“The girth of the Bulli blackbutt at the ground, measuring from buttress to buttress, is 57ft, 6in. The girth at 3ft, above the ground is 45ft., and at 6ft, above the ground , 40ft. The taper is thence very gradual for about 90ft. (estimated), where the head is broken off, but it has a vigorously growing leafy top, and some of its branches are of the size of small trees. I estimated that the first branch springs from the trunk at the height of 50ft. There are ten principal buttresses, of an average diameter of over 2ft., but they practically cease to flute the trunk at the helght of 10ft, to 15ft. The tree is on the land of a resident, who charges a small fee for seeing it, and I would that all the trees in New South Wales, remarkable either for their size or historic associations, were as well cared for as this one.”
By the 1890s, besides the lush rainforest of palms and ferns, the Bulli Big Tree had become a famous tourist attraction. The Sunday Times reported on Christmas Day 1898 that to see Bulli Pass at its best, you should picnic on the crown of it for the evening and await sunset, “when the mighty ocean and everything upon it seem masses of fire”.
“The journey up the mountain, especially if ladies are in your party—and no party is complete without them — is best made in a vehicle, otherwise the ascent is fatiguing. Buggies can be hired for 5 shillings from 1 pm to 6pm; or, if your party is large, you may hire a waggonette in the town, which will carry a dozen for about 12 shillings. As no trip to the Pass is complete without seeing the historic big tree, you should pay your six pence and see this botanical giant.”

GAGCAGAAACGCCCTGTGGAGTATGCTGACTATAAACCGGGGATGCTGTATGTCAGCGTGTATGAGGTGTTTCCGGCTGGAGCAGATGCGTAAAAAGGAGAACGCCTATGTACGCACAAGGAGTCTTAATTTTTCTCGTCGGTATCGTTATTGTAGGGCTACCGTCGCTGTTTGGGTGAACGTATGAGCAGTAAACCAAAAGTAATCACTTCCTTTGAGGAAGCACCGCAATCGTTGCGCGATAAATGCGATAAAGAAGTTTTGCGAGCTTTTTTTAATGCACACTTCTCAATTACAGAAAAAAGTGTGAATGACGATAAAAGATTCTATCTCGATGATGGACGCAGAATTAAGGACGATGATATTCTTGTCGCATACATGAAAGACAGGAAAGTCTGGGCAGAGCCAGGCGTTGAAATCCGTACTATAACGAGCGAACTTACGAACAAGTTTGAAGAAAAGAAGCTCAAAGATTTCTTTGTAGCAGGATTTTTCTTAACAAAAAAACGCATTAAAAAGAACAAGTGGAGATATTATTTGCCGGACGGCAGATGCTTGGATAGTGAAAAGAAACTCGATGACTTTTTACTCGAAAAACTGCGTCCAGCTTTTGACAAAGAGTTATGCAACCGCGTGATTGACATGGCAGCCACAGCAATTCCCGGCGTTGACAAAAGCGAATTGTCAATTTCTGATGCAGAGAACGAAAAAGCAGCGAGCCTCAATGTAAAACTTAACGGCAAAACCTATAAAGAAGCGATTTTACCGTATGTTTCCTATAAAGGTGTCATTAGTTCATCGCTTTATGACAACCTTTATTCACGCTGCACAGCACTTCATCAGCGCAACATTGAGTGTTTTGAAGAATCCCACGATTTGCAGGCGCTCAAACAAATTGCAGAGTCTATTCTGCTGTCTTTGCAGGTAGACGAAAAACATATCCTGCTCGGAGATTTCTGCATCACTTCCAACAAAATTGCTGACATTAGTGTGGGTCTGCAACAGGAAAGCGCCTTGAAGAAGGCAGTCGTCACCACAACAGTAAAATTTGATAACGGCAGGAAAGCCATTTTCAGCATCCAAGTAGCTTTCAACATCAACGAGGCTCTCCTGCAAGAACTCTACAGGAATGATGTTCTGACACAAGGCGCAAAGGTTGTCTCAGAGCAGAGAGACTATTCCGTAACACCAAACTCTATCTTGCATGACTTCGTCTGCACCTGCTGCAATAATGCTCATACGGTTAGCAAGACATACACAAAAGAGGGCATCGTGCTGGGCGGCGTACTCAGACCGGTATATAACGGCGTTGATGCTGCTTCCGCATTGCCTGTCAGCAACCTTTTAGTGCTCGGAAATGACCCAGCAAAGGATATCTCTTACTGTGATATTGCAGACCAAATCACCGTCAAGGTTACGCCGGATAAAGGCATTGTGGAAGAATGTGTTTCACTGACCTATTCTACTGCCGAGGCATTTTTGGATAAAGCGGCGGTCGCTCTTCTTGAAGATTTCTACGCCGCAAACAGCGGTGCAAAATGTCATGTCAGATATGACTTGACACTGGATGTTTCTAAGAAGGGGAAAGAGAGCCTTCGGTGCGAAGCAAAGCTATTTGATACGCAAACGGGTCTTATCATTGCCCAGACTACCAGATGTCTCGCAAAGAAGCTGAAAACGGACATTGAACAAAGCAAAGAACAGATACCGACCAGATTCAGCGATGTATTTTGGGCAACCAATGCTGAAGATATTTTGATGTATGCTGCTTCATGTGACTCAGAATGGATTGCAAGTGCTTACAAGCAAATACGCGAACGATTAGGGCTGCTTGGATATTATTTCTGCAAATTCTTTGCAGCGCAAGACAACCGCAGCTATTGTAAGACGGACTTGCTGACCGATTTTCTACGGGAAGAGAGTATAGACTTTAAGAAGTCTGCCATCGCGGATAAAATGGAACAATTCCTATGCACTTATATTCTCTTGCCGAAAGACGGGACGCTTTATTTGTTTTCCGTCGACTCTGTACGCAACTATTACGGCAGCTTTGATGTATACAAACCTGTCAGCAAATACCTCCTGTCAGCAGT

During the 1890s and early 1900s many of the giant blackbutts on the Illawarra escarpment were felled for timber, and there was growing concern over the future of the Bulli Big Tree.
When the NSW Government announced it proposed to resume a large tract of land on Bulli Pass for a nature reserve, there were immediate calls from the Bulli community for the tree to be included within the park.
A meeting held in the Bulli Family Hotel’s hall in May 1894, to consider the resumption by the Crown of parts of Bulli Pass, heard several men speak in favour of including the part of the McKinnon property where the Big Tree grew.
“It was highly important that the ground surrounding the big tree should be resumed, and the land from Paddy’s Flat to the top of the Pass would scarcely ever have any value for cultivation. It would be of far more value to the public than to the owners,” a Mr Williams told the meeting.”
The push to have parts of Bulli Pass resumed for a nature reserve, including the land where the Big Tree grew, continued for another 14 years. Not all were happy about the land being tied-up as a nature reserve. W.H. Spinks wrote in a letter to the editor of the South Coast Times on June 8 1907 that including the tree in the reserve could not be considered seriously.